Articles by Claire Guthrie Gastañaga
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New Law Threatens Trust between Local Law Enforcement and Immigrants
Qué Pasa Washington,  Volume 1, Issue 2, July 2004, p. 1

Misunderstanding and confusion about a new law that goes into effect on July 1 threatens to have a negative effect on the relationship of trust between immigrant communities and law enforcement agencies that is necessary to ensure the safety and security of all Virginians.  The new law, resulting from passage of HB570 (Albo, R-Springfield) and SB493 (Mims, R-Loudoun) during the 2004 General Assembly Session, is a narrow law that gives only very limited immigration enforcement powers to local and state police.  It should not result in any real change in the way Virginia law enforcement agencies currently operate, and the fact is that, for the overwhelming majority of Virginia’s immigrants, this law should have no real effect.

It is important for members of Virginia’s growing immigrant communities to know what this new law will and will not do. The new statute does not give a Virginia police officer the power to detain or arrest someone just because the person is undocumented.  It does not give Virginia police officers the power to conduct immigration-related workplace sweeps or to treat Virginia’s innocent, hardworking immigrants any differently than native-born Virginians.  This new law should only impact criminals who have been convicted of a felony, ordered to leave the country, AND who are not lawfully present in the United States.  Virginia law enforcement officers can detain without arrest warrants only the very small number of people who meet all three criteria under this new, very limited law.

Although the language of the new statute is limited, immigrant advocates are concerned that public or police misperception regarding the scope of the new law or inconsistent implementation by law enforcement agencies will result in biased policing and prevent immigrant communities and law enforcement from developing and preserving relationships of trust.  That is why twenty or more organizations and individuals representing the full diversity of immigrant communities in Virginia have come together in an unprecedented statewide alliance to raise awareness about this important public safety issue and to monitor the new law’s implementation.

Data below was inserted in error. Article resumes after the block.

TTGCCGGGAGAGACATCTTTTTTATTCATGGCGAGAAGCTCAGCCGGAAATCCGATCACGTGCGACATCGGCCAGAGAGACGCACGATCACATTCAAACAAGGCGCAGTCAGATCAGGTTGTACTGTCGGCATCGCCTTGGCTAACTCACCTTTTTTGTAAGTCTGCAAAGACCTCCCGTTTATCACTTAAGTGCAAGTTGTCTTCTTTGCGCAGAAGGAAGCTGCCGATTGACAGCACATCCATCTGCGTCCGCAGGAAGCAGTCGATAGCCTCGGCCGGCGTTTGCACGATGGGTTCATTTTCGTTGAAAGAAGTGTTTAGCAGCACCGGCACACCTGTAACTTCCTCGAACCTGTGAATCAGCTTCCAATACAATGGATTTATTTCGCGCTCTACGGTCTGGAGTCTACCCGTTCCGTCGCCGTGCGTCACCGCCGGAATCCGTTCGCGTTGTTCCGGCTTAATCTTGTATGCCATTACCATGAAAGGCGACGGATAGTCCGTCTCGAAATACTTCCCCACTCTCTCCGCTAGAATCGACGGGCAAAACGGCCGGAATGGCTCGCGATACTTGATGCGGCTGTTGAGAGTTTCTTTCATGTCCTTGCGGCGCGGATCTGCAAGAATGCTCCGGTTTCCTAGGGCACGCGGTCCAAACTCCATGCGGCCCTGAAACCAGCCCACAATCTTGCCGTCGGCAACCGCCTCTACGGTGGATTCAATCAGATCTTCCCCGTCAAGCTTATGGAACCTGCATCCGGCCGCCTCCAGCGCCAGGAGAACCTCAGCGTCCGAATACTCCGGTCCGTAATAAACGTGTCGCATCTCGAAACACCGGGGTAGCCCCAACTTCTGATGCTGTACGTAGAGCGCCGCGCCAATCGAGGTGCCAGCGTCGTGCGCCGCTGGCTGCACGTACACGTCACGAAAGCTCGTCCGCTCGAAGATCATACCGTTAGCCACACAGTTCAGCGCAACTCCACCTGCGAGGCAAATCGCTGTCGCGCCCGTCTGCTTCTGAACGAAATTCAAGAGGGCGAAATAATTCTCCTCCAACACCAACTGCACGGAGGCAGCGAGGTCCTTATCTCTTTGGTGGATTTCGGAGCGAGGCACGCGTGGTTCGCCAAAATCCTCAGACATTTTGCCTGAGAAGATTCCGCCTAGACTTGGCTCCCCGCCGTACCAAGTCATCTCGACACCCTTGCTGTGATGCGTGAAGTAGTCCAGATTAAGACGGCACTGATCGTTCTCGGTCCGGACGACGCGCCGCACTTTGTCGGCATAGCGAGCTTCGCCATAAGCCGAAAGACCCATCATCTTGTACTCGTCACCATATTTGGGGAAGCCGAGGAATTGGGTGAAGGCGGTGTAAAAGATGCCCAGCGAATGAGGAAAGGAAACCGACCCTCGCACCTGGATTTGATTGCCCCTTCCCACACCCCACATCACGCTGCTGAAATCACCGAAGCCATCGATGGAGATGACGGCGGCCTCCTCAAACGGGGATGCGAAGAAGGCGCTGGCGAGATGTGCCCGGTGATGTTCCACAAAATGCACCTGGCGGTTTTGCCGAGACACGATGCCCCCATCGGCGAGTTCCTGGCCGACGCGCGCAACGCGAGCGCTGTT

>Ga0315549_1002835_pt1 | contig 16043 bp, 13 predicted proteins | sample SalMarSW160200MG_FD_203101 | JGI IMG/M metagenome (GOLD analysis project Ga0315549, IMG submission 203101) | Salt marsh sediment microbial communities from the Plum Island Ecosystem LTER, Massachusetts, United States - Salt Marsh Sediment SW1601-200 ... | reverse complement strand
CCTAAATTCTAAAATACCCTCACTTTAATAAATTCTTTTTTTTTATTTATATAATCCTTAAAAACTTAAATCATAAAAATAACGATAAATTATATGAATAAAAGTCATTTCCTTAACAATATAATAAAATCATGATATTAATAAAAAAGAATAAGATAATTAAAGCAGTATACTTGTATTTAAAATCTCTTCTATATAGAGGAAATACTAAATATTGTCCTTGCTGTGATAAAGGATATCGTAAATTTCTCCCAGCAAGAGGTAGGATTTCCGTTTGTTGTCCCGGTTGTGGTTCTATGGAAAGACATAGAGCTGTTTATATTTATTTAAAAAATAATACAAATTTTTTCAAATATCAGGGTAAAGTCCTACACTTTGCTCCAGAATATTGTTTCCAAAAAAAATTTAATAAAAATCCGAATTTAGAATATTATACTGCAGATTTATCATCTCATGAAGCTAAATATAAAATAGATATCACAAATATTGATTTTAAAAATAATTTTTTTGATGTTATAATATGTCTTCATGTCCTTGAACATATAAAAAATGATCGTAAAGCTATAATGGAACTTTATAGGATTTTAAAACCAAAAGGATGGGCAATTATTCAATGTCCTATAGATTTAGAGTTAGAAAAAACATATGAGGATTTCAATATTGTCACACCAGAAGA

The new alliance, called The Virginia Alliance for Sensible Community Policing Efforts (VA-SCOPE), held a press conference on June 22nd to begin the process of educating the public regarding the narrow scope of this new law and to discuss its possible adverse effect on community policing efforts.  VA-SCOPE members believe the best way to combat gang activity, drug trafficking, and terrorism (the stated targets of this new legislation) is through building trust and strong relationships between local law enforcement and the immigrant communities of Virginia. Virginia law enforcement has invested millions of dollars in sensible community policing efforts.  VA-SCOPE wants to work with law enforcement to ensure that these dollars are not wasted.

Most police departments in Virginia appreciate the importance of community policing efforts and the need to build and maintain relationships of mutual respect with Virginia’s immigrant communities.  Governor Warner has shown leadership toward these goals by first advocating legislation in 2002 that required implementation of compulsory training standards to ensure sensitivity to and awareness of cultural diversity among Virginia law enforcement officers (HB 1053, Melvin D-Portsmouth), and then appointing an Advisory Panel on Bias-Based Policing to oversee implementation of the anti-bias legislation.  Subsequently, he appointed a task force to study crime in minority communities that heard testimony about immigration law enforcement issues at a recent hearing in Northern Virginia and is likely to address this issue in its final report.

VA-SCOPE says it will be working actively to ensure that the same level of concern for cultural diversity and against bias-based policing is reflected in steps taken to implement the new law.  One thing is clear. If law enforcement agencies do not proceed with care, misunderstanding and fear regarding the new law could have a devastating impact on community policing in immigrant communities.  This is an outcome that no one concerned about safe neighborhoods, streets and schools should want.  As Jorge Figueredo, Co-Chair of the Virginia Coalition of Latino Organizations (VACOLAO), said at the VA-SCOPE press conference, “With more power comes more responsibility.  Now that this law has passed, the police need to be even more careful how they use their power or they will lose the trust of the community.” (end)

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